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Younger people in many nations are struggling and less happy than the oldest generations, according to a list of the world’s happiest nations.

This is also true in the three Gulf countries named among the top 20% in the World Happiness Report, an annual barometer of well-being in 143 nations coordinated by Oxford University’s Wellbeing Research Centre, Gallup, and the UN Sustainable Development Solutions Network.

The report, which looked at 2021 to 2023, calculated each country’s happiness score by measuring GDP per capita, social support, healthy life expectancy, freedom, generosity, and corruption. It not only looked at individual nation’s happiness scores, but also broke it down by generation, focusing on under 30s, 30 to 45, 45 to 60 and 60+ years old.

The report found that in the majority of countries younger generations were struggling more than their older peers.

In comments that connect this research to the recent ‘The Mental State of the World in 2023’ report, which found that the earlier that children were given smartphones the more they struggled with their mental health, Dr Vivek Murthy, the US surgeon general, told the Guardian newspaper “allowing children to use social media was like giving them medicine that is not proven to be safe.”

He said the failure of governments to better regulate social media in recent years was “insane”. He told the newspaper the findings should be “red flag that young people are really struggling in the US and now increasingly around the world” and that younger generations were suffering from a “midlife crisis”.

The Happiest and least Happy Nations on Earth

The top 10 countries have remained much the same since before COVID. Finland is still top, with Denmark now very close, and Iceland in third, all five Nordic countries are in the top 10. But in the next 10, there is more change, with the transition countries of Eastern Europe rising in happiness (especially Czechia, Lithuania and Slovenia). Partly for this reason the United States and Germany have fallen to 23 and 24 in the rankings.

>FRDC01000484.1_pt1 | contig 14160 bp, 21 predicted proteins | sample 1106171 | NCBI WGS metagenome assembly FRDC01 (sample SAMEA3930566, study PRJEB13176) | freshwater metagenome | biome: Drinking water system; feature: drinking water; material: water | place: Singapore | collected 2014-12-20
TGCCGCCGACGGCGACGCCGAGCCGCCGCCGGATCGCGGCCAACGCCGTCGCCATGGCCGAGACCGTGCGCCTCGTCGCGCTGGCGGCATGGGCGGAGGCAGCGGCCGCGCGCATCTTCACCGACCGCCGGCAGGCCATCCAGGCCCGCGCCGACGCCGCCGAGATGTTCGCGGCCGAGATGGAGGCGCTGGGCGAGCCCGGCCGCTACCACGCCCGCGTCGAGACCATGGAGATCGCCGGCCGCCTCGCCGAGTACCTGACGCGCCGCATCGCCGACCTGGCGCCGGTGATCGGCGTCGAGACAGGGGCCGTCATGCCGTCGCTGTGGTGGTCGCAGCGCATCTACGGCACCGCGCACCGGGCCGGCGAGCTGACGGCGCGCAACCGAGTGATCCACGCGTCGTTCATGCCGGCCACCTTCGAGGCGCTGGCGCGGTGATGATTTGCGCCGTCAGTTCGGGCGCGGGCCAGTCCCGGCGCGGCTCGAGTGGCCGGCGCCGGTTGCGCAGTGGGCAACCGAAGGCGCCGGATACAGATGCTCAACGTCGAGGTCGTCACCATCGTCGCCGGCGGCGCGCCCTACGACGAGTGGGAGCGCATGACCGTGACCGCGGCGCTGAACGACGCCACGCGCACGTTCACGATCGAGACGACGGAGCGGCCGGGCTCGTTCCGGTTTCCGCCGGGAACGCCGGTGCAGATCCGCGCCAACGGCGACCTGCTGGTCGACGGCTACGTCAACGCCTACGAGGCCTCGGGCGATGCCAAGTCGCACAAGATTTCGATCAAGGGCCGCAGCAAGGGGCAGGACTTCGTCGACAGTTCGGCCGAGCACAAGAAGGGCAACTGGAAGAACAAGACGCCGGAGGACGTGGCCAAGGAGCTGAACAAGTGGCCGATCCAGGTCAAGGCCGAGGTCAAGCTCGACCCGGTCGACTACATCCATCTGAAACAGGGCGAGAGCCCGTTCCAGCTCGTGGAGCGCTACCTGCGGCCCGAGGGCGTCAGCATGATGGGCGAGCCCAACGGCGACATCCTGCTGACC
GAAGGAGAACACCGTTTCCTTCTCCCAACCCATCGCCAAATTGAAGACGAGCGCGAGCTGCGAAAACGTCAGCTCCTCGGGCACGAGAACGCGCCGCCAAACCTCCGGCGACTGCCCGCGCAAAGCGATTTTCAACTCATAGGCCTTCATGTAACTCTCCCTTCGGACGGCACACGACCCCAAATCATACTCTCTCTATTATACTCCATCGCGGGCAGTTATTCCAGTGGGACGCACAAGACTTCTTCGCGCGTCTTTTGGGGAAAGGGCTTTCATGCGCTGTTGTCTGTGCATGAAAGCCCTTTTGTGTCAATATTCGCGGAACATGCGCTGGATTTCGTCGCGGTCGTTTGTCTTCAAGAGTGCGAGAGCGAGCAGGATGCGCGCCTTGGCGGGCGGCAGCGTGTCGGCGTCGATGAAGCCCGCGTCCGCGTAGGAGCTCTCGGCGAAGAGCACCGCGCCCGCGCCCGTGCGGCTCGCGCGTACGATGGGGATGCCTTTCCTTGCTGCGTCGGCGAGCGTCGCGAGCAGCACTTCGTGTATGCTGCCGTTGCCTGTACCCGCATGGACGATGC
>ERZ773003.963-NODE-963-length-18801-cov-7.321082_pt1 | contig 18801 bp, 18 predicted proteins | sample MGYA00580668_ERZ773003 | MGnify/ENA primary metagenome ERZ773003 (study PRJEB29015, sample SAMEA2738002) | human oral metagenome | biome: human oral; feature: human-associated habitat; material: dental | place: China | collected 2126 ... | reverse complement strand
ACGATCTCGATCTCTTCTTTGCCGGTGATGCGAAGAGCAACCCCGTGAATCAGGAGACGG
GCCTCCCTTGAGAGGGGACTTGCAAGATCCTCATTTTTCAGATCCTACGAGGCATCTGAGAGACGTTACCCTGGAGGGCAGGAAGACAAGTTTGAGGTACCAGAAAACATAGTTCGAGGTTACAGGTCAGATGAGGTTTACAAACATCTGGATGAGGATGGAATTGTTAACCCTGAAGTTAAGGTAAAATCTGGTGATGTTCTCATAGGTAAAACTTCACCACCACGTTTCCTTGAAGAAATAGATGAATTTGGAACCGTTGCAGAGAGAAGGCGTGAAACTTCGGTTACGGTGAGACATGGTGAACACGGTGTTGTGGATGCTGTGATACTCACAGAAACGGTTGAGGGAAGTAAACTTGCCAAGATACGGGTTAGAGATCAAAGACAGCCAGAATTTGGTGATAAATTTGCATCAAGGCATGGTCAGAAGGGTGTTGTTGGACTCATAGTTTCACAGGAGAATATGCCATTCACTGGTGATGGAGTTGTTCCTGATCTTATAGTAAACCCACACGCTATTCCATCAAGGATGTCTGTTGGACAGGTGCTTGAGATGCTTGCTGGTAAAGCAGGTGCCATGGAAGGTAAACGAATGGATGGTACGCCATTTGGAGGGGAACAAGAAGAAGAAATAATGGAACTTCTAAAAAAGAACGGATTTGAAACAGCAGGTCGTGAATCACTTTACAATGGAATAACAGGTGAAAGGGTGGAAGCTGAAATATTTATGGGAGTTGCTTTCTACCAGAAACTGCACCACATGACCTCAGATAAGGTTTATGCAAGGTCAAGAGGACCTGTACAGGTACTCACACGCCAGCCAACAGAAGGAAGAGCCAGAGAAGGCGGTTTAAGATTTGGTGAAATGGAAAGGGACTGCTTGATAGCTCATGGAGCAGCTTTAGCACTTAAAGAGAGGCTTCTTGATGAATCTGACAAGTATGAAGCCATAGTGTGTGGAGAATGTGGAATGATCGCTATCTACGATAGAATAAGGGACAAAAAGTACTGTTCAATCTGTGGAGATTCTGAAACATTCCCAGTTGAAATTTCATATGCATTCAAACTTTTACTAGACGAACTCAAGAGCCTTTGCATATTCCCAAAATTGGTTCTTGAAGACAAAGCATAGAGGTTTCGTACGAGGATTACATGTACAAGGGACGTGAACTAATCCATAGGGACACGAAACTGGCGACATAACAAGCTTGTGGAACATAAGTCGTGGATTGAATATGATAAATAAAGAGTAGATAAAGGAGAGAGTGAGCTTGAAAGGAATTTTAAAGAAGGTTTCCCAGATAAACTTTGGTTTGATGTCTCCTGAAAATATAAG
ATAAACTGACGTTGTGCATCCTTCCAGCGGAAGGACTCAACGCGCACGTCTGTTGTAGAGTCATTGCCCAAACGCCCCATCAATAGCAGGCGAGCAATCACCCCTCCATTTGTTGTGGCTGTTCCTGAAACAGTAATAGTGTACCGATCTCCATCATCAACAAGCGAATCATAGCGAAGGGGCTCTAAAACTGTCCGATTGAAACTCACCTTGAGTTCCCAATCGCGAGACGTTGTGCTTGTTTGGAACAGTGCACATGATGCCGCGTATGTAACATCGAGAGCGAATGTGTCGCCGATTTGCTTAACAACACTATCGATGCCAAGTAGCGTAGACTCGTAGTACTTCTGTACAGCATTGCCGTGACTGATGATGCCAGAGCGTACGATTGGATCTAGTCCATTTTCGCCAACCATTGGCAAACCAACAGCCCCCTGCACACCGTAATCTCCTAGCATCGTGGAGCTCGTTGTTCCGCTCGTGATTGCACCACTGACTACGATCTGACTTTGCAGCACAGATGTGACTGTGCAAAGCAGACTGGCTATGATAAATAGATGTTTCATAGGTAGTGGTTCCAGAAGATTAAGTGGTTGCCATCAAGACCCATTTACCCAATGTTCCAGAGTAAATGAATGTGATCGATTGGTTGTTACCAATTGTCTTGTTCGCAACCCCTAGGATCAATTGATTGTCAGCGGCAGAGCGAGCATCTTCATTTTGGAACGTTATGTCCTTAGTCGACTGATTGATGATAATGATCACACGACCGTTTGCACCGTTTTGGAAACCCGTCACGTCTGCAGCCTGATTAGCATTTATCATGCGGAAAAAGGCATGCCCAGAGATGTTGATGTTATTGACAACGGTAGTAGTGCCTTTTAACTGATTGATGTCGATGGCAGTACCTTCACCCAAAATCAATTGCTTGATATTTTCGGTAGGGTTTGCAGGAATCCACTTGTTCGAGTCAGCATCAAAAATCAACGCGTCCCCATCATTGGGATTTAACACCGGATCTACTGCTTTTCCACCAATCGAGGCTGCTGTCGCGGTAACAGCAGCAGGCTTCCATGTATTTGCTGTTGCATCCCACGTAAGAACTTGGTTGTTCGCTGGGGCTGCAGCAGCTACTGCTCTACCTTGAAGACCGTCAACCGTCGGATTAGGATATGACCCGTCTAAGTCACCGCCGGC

Afghanistan was the least happy nation on the planet, followed by Lebanon and Lesotho at the bottom of the rankings.

Happiness in the GCC

Kuwait, a new entry in this year’s World Happiness Report, topped GCC scores, coming in at 13th in the world, the United Arab Emirates sat comfortably in the top 5th of all nations researched at 22, above the US, Germany and France, and Saudi Arabia came in at 28. Bahrain was ranked 62nd, Qatar and Oman were not included in the report.

Older Generations Happier than Younger

In many, but not all, nations younger generations were less happy than their older peers.

The United Arab Emirates jumped to 11th in the global rankings for the 60+ generation ahead of Kuwait, which was 13th for the same generation, whereas Saudi Arabia climbed one spot to 27. Bahrain climbed to 61 but this age bracket was the least happy in that country, according to the report..

Finland, Denmark and Norway had the happiest 60+ respondents, Afghanistan, Zambia and Lebanan anchored the rankings.

The happiest young people in the world – under 30 – could be found in Lithuania, and the least happy, again Afghanistan. For Kuwait this age group dropped to 13th, the UAE to 35th, and in Saudi, 42nd. Bahrain’s young people slipped out of the top half of the table to 77.

The least happy age bracket in Kuwait, the UAE, and Saudi Arabia was the lower middle bracket, those aged between 30 to 35.

Men vs Women

Globally women reported more life satisfaction than men, which has consistently been the case every year since 2014.

The Middle East and North Africa region is the only region in the report in which women had outscored men since 2006.